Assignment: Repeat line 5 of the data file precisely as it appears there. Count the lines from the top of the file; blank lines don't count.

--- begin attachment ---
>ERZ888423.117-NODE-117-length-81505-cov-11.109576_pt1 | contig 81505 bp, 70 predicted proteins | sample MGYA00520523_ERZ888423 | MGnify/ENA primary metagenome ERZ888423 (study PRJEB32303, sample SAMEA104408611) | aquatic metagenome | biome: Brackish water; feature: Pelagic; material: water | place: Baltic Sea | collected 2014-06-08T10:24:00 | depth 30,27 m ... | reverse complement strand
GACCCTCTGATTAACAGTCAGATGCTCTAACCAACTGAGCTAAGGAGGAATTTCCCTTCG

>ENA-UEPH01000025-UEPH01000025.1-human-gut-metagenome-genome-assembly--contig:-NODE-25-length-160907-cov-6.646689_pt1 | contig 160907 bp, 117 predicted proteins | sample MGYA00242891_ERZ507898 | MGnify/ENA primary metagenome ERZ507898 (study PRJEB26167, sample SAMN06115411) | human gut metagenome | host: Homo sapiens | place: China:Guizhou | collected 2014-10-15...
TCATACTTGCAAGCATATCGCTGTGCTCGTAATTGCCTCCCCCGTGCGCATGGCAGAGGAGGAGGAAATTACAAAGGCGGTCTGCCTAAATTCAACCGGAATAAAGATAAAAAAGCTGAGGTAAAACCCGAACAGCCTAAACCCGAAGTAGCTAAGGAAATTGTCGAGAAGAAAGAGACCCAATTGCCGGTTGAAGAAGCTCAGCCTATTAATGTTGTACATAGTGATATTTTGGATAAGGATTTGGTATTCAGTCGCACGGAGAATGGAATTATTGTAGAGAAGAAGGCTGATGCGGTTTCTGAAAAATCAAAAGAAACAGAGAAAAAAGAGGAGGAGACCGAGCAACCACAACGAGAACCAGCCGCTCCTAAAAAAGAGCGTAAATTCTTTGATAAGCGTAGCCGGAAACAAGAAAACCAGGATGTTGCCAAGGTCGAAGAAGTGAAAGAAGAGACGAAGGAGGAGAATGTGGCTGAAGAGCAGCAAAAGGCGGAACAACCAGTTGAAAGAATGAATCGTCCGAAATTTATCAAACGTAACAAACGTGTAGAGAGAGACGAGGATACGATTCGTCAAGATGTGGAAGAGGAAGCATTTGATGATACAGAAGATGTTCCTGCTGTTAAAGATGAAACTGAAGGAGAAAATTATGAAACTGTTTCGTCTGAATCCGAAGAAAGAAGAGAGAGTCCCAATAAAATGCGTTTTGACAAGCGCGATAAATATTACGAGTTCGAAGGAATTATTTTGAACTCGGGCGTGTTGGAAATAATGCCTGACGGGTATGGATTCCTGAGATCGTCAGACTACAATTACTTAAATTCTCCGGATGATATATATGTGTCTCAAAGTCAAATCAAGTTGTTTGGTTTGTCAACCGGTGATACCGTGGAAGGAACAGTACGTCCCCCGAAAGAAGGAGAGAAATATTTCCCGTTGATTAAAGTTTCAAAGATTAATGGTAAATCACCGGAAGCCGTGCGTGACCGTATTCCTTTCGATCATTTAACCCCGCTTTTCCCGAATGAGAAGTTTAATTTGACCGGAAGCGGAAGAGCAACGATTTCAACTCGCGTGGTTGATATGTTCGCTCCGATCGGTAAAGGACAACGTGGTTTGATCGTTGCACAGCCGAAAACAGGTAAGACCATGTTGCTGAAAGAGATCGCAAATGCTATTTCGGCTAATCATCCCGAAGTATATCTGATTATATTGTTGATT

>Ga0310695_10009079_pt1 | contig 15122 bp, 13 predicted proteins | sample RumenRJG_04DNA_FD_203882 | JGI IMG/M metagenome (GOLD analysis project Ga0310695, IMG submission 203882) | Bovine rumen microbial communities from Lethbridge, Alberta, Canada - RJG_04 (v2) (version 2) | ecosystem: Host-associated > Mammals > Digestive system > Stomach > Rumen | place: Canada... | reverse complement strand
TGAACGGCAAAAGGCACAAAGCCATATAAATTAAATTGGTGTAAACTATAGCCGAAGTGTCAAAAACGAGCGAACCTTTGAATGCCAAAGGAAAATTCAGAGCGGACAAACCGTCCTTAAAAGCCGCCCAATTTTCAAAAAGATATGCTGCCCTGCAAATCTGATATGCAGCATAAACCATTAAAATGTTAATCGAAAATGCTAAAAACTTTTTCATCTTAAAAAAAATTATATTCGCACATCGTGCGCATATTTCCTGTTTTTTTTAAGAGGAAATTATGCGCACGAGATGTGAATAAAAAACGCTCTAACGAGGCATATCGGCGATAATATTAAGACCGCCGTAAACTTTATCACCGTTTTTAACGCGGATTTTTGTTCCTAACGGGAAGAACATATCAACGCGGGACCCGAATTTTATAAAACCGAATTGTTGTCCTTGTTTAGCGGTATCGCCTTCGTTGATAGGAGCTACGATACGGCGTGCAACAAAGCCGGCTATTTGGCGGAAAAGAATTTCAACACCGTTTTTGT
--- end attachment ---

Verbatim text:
>Ga0310695_10009079_pt1 | contig 15122 bp, 13 predicted proteins | sample RumenRJG_04DNA_FD_203882 | JGI IMG/M metagenome (GOLD analysis project Ga0310695, IMG submission 203882) | Bovine rumen microbial communities from Lethbridge, Alberta, Canada - RJG_04 (v2) (version 2) | ecosystem: Host-associated > Mammals > Digestive system > Stomach > Rumen | place: Canada... | reverse complement strand